After several COVID-19 outbreaks at two of Alabama’s larger universities at the start of the school year, students have changed habits, and it’s showing in a reduced number of new cases, according to a leading infectious disease expert who’s helping run a sentinel testing program underway at campuses across the state.
Dr. Michael Saag, an infectious disease expert at UAB, who has been consulting with the developers of the GuideSafe COVID-19 sentinel testing program and the universities, told reporters on Thursday that those several outbreaks came under control several weeks ago.
“So that means the students got the message,” Saag said. “The students are taking this very seriously, and I’d like to applaud the students on all the campuses for really taking this on and doing a great job of keeping the numbers down on their campus.”
Bob Phillips, director of the GuideSafe entry testing, explained that the program randomly selects asymptomatic students and faculty on participating higher education campuses and invites them to take a test. Doing so gives public health officials a glimpse at what’s happening with the disease on those campuses, whether new cases are declining or advancing, he said.
As of Thursday, approximately 8,000 people have been tested across the 44 participating four-year and two-year campuses. Of those tests, less than half of one percent were positive, which is slightly lower than the percent positive during entry testing at the start of the school year, Phillips said.
Students with COVID-19 symptoms are directed to go to their student health office for testing, Phillips said, so that the program can focus on asymptomatic people and root out any undetected cases to prevent outbreaks.
About half of those invited by email to get tested agree to do so, so to ensure the program is getting a good picture of what’s happening on campuses, the number of invitations is increased to compensate, Phillips said.
Saag said people may decide not to participate due to time constraints, but he also suspects there may be other reasons not to come in for testing.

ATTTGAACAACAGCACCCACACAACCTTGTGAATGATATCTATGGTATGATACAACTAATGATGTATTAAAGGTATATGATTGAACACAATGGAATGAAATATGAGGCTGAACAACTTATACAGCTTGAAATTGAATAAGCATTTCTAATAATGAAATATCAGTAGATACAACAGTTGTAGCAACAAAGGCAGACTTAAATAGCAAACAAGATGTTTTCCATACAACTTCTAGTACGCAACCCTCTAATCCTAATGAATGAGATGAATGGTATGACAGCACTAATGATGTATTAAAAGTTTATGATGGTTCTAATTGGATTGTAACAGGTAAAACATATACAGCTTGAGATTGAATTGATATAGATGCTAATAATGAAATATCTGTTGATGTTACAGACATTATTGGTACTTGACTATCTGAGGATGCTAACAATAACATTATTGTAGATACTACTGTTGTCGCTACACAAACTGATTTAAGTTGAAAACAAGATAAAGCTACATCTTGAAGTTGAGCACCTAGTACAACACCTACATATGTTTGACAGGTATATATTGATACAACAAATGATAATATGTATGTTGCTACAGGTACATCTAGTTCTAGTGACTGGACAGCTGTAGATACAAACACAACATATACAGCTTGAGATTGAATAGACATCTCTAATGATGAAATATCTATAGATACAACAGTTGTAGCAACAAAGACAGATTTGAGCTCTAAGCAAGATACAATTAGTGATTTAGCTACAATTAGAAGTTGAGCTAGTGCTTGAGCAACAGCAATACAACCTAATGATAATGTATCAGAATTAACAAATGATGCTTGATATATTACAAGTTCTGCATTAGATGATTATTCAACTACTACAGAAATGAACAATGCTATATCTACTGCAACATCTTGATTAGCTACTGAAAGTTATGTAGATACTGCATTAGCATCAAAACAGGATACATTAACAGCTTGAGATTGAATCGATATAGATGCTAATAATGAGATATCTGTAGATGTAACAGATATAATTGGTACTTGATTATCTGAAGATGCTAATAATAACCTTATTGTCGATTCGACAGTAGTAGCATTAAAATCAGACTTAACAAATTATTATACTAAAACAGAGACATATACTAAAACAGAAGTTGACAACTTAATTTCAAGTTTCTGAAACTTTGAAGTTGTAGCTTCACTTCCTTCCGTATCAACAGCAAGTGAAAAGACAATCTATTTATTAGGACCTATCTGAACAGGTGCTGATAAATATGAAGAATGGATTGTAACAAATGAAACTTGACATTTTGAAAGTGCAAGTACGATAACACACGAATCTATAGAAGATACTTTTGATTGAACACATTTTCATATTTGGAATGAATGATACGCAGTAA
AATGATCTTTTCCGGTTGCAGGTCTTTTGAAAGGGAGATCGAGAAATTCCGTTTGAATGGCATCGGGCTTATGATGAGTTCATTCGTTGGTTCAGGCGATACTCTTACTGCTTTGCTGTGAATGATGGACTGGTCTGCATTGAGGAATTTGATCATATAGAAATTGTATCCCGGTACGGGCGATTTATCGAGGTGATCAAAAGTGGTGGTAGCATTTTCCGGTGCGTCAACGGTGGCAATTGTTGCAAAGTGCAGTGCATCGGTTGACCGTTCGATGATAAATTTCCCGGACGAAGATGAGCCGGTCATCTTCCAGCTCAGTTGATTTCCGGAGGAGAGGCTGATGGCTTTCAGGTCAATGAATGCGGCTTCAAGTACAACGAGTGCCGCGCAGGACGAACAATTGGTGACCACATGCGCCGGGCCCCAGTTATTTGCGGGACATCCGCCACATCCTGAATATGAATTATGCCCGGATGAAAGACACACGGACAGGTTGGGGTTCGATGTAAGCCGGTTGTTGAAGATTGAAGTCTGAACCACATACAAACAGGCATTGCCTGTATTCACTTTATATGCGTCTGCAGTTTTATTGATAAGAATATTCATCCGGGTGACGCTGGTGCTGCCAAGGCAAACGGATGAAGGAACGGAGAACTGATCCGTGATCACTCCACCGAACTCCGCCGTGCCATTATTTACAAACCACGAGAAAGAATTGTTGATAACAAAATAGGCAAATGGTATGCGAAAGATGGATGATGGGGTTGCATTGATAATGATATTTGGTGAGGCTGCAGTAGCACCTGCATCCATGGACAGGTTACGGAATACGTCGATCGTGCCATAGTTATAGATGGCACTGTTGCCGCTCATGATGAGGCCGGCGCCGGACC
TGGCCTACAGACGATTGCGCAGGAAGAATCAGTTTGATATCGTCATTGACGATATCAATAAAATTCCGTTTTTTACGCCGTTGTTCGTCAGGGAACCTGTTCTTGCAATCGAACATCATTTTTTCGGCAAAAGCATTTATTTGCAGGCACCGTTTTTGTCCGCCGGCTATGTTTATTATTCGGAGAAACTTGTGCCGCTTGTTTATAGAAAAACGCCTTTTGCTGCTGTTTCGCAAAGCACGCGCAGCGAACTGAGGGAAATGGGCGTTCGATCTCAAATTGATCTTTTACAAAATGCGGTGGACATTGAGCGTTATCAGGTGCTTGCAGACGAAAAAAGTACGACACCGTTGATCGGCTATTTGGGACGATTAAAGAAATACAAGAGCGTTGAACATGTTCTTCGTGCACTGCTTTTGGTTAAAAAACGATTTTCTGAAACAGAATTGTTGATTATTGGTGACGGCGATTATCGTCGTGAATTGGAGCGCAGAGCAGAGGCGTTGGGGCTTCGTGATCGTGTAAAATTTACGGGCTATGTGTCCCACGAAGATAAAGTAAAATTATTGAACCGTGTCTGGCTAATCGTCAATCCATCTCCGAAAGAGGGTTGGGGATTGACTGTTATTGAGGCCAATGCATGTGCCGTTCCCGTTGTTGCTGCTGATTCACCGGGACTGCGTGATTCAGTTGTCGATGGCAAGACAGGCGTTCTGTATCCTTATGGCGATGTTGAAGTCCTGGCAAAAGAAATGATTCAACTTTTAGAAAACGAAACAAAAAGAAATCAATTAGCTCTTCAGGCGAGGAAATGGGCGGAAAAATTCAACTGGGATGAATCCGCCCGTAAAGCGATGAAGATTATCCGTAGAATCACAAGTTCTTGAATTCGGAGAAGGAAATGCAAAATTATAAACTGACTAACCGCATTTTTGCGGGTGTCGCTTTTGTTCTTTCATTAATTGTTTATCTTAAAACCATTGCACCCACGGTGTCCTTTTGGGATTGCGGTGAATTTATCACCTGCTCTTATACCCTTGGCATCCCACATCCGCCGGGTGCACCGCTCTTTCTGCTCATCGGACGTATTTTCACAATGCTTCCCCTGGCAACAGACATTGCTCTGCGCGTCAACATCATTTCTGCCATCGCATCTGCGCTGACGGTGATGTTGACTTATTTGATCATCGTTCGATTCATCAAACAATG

“One limitation that we’re working through is to make this mandatory,” Saag said. “One of the possible biases is without it being mandatory, some people can decide not to be tested, especially if they think they’ve had some risk.”
“The ideal is for everyone to be mandated to get the test and show up. That said, I feel pretty confident that if there was an outbreak or a cluster of cases on any one of the campuses, we would see some degree of signal, especially with the baseline being as low as it is being less than 0.5 percent,” Saag said.
The University of Alabama on Sept. 25, the most recent data available, reported that 24 students and nine faculty had tested positive for COVID-19 during the previous week. That was a substantial decrease from the university’s peak of 846 confirmed cases among students and faculty during the week of Aug. 28 to Sept. 9.
Sentinel testing of students and staff at the University of Alabama for the week ending Sept. 21 showed just three of the 487 tested were positive for COVID-19, for a percent positivity rate of .61 percent. UAB recorded a .24 percent positivity rate for sentinel testing on that campus that week, with just one case found among 405 tested.
Auburn University reported 21 cases across all campuses for the week ending Oct. 4. The university saw 598 confirmed cases for the week ending Sept. 6. Auburn University also publishes results of the sentinel testing done through GuideSafe, which shows that for the week ending Oct. 4 the percent positivity rate was zero, meaning no cases were detected.
Speaking of the state as a whole, Saag said Alabama’s percent positivity is still too high, at just under 14 percent on Wednesday.
“We need that number below 5 percent, so we’re not out of the woods,” Saag said. “The other thing is that our rate per hundred thousand is still well above 15. We’d like that less than three per hundred thousand, so we got a long way to go.”
Saag said what we’re seeing is “kind of a smoldering in the community at-large,” referring to the spread of coronavirus statewide.
“Doesn’t seem to be a surge at this point, but we’re watching for that,” Saag said.
Dr. Don Williamson, president of the Alabama Hospital Association, told APR on Wednesday that while new daily cases statewide have remained relatively steady since mid-September, he’s seeing an uptick on hospitalizations of COVID-19 patients in two large hospitals and a one-day jump in a third this week.
“I worry that mask fatigue is getting to the real thing, and people are misinterpreting the better numbers right now,” Williamson said of Alabama’s reduction in cases, hospitalizations and deaths in the weeks after Gov. Kay Ivey’s statewide mask order went into effect in July.